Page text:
Posted on

Our top ten Christmas crackers to make you groan


If you can’t do cheesy gags at Christmas, when can you?

Here’s our list of unashamedly bad (yet sometimes gloriously good) Christmas jokes. We’re sorry. We just couldn’t elf it.


Why didn’t the coconuts go to the Christmas ballet?

Because they were scared of the nutcracker.


Who hides in the bakery at Christmas?

A mince spy.


What do you call a kid who doesn’t believe in Santa?

A rebel without a Claus.


Why don’t you ever see Father Christmas in hospital?

Because he has private elf care.


How do you know if Santa’s been in your garden shed?

You’ve got three extra hoes.


How do you know Santa’s real?

He’s from the grotto.


What did the snowflake say to the fallen leaf?

You are so last season.


What’s the difference between the Christmas alphabet and the ordinary alphabet?

The Christmas alphabet has Noel.


What did the snowman say to the aggressive carrot?

“Get out of my face.”


Why is The Great British Bake-Off like the nativity?

Because the Star is in the Yeast.


Posted on

Surviving the Christmas holidays Rebel Kitchen style


In such close proximity, it’s a given – family can grate.

Don’t despair. We’ve pulled together our top tips on how to survive the festive season so you can emerge the other side with your sanity (and relationships) still intact.


Do your fair share of the chores (or let other people help you)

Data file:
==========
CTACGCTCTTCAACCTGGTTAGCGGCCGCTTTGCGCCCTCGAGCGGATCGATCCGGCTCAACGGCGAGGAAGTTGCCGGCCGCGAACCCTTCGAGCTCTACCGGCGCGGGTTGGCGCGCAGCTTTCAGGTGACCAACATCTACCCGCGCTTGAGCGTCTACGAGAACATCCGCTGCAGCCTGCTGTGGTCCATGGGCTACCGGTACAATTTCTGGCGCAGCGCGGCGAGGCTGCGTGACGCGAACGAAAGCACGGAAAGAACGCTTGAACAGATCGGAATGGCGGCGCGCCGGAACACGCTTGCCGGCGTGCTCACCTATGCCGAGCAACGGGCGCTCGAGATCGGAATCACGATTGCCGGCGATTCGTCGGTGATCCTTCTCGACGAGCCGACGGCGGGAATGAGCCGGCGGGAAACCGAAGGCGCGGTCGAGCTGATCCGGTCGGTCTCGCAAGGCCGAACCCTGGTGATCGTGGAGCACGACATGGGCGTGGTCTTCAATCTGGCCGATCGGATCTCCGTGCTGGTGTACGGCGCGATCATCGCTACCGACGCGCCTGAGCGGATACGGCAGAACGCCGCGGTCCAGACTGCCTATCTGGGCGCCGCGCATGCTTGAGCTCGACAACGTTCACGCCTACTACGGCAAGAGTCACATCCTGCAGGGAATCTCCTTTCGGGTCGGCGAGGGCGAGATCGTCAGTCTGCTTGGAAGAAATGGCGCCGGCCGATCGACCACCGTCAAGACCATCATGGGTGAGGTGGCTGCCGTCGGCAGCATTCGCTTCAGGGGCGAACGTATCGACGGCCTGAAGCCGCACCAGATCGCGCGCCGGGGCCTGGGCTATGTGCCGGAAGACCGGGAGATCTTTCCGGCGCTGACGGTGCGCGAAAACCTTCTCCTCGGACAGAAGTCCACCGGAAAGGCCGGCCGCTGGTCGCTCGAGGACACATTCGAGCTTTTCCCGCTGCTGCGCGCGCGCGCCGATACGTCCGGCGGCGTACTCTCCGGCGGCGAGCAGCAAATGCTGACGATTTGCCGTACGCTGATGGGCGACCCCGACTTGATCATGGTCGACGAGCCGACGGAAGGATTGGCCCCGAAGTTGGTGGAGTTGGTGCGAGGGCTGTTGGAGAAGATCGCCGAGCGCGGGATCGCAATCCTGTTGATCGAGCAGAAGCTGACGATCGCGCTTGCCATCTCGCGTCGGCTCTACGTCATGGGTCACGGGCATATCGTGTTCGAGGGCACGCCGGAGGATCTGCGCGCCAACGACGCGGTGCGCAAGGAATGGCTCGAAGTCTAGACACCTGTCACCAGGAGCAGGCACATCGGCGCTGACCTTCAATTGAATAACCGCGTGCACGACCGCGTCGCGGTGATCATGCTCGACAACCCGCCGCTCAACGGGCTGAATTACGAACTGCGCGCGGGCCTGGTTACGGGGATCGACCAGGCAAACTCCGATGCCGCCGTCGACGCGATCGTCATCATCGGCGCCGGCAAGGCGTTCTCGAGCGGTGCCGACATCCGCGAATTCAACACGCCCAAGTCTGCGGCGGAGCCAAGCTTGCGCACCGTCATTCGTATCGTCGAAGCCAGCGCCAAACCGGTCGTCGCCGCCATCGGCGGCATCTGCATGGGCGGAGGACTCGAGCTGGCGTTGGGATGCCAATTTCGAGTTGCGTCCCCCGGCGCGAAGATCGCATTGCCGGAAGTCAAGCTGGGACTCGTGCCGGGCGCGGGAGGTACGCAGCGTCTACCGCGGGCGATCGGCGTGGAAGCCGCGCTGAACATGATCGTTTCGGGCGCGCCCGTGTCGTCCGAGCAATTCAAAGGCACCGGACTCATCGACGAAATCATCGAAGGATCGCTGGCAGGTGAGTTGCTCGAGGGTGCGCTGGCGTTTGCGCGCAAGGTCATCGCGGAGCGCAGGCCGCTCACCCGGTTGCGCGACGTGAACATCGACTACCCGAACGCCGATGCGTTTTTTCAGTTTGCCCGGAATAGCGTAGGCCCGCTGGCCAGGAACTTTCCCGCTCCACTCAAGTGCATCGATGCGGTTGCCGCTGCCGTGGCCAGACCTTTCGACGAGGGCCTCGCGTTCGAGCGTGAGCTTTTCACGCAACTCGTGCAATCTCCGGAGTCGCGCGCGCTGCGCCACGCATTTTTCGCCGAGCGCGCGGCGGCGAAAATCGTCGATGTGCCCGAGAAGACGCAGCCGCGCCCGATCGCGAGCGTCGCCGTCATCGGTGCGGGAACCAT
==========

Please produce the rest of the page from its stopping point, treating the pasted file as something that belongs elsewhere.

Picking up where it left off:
If you’re usually the control freak of the kitchen, step down. If you’re usually lying horizontal on the settee whilst others slave away, step up.

Make sure everyone gets involved in the Christmas prep and finds a way to contribute ‘their bit’ to the day. Even if that task is topping up Nan’s sherry. Repeatedly (someone’s got to do it).


Don’t saturate yourself with too much food and booze


It’s tempting (very tempting) to drown out Aunty D’s squawking laughter with another tipple. But you’re doing yourself no favours if you insist on spending the entire Christmas holidays in a food and booze-induced coma.

So eat, drink and be merry – but recognise the benefits of mindfulness and moderation. Take a walk. Get some fresh air. Move that body. Which leads us onto…


Get out the house for a bit


Your little cousin’s been bellowing the same two lines from Frozen’s Let It Go. In your face. All morning. Naturally, your enthusiasm’s beginning to wane.

Before it reaches fever pitch, find some time to get out the house and take a walk – all of you, together. Whether it’s 20 minutes or two hours, some fresh air and a change of scene will do wonders for everyone’s mood. Trust us on this one.


Do things on your terms


Christmas is about compromise and unfortunately we can’t (always) have it our way. That said the holidays are there for a reason – to give everyone a chance to switch off.

Make sure you fit in some personal respite amongst the family activities and mayhem. If that’s blocking out your surroundings (and family) for three hours so you can read your favourite book, do it. Make sure other people give you the chance to do it too.



Accept your family will probably annoy you – and that’s okay


The fact is, irritations will arise. From all sides. But guess what? That doesn’t make you a bad person. Rest assured that what’s happening in your household is happening in every other household around the country. It’s Christmas. Embrace it.



Have a great one.

Love & Coconuts,

Team Rebel.






Posted on

Gingerbread Christmas Cookies with a Chai Cashew Icing

There’s a bit of prep involved in making these Gingerbread Christmas Cookies. Still, as they say, the best things come to those who wait. And these are definitely worth the wait. You can have some fun creating an entire Gingerbread family, too.